The bold proposals have been drawn up by Kathryn Moore, Professor of Landscape Architecture at Birmingham City University, and would make the region home to the UK’s 16th official National Park.
The 15 existing National Parks are in areas including the Yorkshire Dales, Snowdonia, the New Forest and the Peak District, but the new vision imagines a future where an area often labelled a concrete jungle is transformed to take advantage of its historic and natural landscape.
It would re-imagine what the West Midlands could become by taking a new look at the way its landscape is viewed.
The vision has already gained support from West Midlands Mayor Andy Street, Meriden MP Dame Caroline Spelman and other key bodies around the region.
The concept, which was unveiled at the Critical Artistic Thinking in Design Conference, would have the potential to support further regeneration, boost environmental conservation, improve transport link and drive inward investment and tourism into the region.
If it could be delivered, a West Midlands National Park could also help create new jobs across the West Midlands region and boost the economy by transforming the image of the area.
Landscape Architects working on the vision suggest once detailed case studies have been carried out, a West Midland National Park could see the area categorised as “a region of a thousand cycle and footpaths, a thousand parks and a thousand lakes”.
The vision was formally unveiled during the conference which was held at Birmingham City University’s City Centre Campus and featured talks from Mayor Andy Street, Dame Caroline Spelman and renowned landscape architect James Corner.
The idea uses the transformation of the region as a springboard, with the arrival of HS2, Birmingham’s successful bid for the 2022 Commonwealth Games and Coventry’s City of Culture win, reigniting the vibrancy and regeneration of the area.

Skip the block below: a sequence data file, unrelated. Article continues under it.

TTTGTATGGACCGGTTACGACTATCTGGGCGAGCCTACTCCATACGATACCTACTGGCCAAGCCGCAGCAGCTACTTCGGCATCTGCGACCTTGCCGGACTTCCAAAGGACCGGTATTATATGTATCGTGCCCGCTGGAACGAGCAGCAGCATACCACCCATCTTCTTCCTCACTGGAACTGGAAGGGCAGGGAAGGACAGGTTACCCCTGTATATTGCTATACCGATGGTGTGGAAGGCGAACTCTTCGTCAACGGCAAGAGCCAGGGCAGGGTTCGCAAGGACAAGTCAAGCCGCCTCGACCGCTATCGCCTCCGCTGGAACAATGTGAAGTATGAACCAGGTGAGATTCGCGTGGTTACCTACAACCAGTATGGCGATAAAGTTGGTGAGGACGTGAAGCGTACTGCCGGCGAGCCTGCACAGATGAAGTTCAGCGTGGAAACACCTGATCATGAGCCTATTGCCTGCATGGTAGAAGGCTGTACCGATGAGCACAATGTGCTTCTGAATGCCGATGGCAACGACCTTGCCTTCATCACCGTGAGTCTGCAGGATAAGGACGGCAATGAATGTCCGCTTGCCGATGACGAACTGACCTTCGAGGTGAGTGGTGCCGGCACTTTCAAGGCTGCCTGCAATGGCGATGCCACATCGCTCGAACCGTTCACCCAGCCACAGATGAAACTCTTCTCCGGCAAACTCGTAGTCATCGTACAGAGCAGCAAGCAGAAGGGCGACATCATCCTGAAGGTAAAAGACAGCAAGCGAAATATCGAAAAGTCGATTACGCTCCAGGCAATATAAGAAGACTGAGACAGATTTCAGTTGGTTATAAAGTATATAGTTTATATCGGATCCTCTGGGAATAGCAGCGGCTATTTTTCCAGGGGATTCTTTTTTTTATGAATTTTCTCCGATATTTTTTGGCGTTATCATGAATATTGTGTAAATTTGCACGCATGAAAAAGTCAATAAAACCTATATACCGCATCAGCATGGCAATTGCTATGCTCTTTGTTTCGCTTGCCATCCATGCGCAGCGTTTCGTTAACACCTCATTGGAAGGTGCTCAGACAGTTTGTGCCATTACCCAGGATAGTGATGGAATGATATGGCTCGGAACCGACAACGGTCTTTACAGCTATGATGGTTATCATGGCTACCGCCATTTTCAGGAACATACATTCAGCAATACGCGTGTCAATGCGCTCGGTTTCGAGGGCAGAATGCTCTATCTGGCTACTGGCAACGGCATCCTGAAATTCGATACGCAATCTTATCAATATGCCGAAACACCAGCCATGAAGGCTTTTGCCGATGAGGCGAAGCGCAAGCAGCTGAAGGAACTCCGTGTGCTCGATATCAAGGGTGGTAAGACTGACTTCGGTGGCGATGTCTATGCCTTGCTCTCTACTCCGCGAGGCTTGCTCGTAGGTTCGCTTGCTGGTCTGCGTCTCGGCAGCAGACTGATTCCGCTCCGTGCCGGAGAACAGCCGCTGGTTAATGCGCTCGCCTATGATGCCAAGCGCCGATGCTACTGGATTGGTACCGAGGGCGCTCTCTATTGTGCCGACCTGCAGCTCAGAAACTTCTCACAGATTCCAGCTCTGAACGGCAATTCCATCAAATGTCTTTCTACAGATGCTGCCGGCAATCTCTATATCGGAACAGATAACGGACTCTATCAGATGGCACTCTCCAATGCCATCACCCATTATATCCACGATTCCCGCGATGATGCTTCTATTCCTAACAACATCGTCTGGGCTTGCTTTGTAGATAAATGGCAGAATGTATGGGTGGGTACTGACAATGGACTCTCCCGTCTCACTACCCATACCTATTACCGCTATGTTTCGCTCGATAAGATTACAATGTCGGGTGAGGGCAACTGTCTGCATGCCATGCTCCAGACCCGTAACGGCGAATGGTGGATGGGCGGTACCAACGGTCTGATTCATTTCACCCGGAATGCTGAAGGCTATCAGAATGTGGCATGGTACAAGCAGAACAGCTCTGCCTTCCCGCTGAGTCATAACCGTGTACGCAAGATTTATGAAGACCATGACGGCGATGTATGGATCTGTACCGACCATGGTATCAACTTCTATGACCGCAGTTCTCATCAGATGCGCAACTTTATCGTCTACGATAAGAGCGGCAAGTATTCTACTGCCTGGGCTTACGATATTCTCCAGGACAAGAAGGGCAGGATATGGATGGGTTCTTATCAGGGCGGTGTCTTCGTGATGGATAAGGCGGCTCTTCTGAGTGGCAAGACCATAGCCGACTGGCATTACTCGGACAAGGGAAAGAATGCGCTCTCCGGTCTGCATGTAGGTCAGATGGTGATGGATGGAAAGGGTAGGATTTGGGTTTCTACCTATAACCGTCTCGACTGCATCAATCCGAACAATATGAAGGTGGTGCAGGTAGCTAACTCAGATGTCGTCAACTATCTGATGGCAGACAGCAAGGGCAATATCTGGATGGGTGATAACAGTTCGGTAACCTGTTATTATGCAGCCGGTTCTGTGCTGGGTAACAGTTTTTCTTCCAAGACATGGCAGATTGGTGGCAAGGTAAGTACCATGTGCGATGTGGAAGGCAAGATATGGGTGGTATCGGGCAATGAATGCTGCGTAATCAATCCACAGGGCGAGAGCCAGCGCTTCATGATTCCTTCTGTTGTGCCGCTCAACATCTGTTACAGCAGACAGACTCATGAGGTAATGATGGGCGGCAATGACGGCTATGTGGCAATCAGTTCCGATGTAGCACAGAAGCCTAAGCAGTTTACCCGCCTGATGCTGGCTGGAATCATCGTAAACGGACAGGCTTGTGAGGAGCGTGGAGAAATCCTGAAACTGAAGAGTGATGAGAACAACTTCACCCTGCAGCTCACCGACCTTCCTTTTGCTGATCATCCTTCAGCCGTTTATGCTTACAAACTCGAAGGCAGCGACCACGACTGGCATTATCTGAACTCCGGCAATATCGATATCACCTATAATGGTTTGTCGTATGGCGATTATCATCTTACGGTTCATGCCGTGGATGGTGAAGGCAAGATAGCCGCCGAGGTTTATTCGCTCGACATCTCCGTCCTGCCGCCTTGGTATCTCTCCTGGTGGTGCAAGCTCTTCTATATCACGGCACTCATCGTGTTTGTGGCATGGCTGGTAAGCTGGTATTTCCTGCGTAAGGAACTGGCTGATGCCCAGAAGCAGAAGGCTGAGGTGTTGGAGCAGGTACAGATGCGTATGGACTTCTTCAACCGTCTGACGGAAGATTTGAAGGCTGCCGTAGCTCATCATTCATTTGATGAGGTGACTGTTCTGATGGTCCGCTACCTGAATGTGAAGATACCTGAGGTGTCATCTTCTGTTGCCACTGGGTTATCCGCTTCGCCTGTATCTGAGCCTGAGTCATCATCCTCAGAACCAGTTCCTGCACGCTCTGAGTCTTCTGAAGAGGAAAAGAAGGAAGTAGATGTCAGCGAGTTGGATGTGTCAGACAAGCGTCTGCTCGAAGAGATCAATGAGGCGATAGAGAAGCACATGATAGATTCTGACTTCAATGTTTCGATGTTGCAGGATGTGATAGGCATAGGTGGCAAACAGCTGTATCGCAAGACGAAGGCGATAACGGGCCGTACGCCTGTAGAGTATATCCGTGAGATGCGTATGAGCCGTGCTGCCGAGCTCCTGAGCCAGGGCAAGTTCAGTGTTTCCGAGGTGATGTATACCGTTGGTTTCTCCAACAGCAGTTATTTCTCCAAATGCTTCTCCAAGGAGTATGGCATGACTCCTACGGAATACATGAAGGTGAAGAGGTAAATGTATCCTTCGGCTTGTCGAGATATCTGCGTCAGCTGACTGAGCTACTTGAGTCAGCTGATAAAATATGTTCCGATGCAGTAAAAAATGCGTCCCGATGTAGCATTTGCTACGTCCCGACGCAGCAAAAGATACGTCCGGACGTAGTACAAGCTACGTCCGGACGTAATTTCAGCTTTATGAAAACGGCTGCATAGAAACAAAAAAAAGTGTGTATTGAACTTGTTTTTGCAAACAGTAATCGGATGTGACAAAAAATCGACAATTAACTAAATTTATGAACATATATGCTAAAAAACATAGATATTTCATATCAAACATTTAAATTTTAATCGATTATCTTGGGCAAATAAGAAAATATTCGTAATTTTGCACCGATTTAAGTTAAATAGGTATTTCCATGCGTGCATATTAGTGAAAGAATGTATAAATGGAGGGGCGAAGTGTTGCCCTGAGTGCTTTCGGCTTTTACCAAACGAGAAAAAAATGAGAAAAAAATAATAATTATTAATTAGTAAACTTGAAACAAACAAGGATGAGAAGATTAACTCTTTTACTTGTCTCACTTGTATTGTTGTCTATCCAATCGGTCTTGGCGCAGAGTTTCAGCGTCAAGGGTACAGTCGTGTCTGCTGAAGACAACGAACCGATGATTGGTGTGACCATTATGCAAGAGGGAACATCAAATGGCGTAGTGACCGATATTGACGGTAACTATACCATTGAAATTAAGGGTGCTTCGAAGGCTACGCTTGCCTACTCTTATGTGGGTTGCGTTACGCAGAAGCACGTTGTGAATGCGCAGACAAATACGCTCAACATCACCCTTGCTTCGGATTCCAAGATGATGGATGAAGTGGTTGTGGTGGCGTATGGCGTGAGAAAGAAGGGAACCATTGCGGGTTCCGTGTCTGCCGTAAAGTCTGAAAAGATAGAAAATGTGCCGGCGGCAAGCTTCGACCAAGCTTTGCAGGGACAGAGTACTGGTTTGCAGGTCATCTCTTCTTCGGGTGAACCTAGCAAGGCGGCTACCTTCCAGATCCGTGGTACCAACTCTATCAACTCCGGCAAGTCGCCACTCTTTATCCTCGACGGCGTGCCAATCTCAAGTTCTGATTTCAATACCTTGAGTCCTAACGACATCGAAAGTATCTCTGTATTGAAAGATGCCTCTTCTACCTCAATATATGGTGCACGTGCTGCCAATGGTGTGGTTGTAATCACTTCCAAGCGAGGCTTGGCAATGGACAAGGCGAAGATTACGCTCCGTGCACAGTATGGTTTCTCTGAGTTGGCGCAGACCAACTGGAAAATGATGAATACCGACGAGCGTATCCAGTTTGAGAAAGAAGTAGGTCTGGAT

Kathryn Moore, Professor of Landscape Architecture at Birmingham City University, said: “When we think of a National Park our natural inclination is to look at rural areas but there are swathes of natural beauty right here in the heart of a metropolitan region.
“For a long time the West Midlands has been viewed as a concrete jungle and the way that we have carried out our planning and construction has fed into that but if you look at the maps in a different way, there is huge potential for this project.
“Not only could creating a National Park bring some real economic, social and environmental benefits, it would also drive investment, boost tourism and create new jobs at the heart of the country.
“This vision is about making the most of the opportunities the region has right now and making sure the arrival of HS2, the Commonwealth Games and the City of Culture leave a lasting legacy here and something we can all be proud of.
“This vision is all about quality of life. We want to have a better life, here together in the West Midland National Park. It starts here. It will happen.”
The vision has been crafted to show the region in a different way by inverting maps, which traditionally highlight roads and building infrastructure, to instead focus on the contours of the landscape, its rivers, streams and canal networks, heritage biodiversity, identity and culture.
Using the plateau the West Midlands is built on to create the National Park could transform perceptions of the region’s Combined Authority area.
The vision will also be on show at the University’s Open Day on Saturday 30 June at its City Centre Campus.
The next steps will see case studies undertaken on the Tame Valley, Curzon Street and Birmingham’s Commonwealth Games bid to decide possible revenue streams and how the vision may be realised.